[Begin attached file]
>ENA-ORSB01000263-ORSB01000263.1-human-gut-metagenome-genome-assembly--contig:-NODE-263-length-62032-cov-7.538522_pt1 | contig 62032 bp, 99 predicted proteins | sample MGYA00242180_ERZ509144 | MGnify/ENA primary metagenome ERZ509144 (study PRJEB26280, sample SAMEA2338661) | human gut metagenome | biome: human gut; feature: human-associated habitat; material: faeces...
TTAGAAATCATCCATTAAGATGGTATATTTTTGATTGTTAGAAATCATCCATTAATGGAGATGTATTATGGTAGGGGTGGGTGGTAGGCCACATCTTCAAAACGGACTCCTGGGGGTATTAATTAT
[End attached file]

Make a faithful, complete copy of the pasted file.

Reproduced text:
>ENA-ORSB01000263-ORSB01000263.1-human-gut-metagenome-genome-assembly--contig:-NODE-263-length-62032-cov-7.538522_pt1 | contig 62032 bp, 99 predicted proteins | sample MGYA00242180_ERZ509144 | MGnify/ENA primary metagenome ERZ509144 (study PRJEB26280, sample SAMEA2338661) | human gut metagenome | biome: human gut; feature: human-associated habitat; material: faeces...
TTAGAAATCATCCATTAAGATGGTATATTTTTGATTGTTAGAAATCATCCATTAATGGAGATGTATTATGGTAGGGGTGGGTGGTAGGCCACATCTTCAAAACGGACTCCTGGGGGTATTAATTAT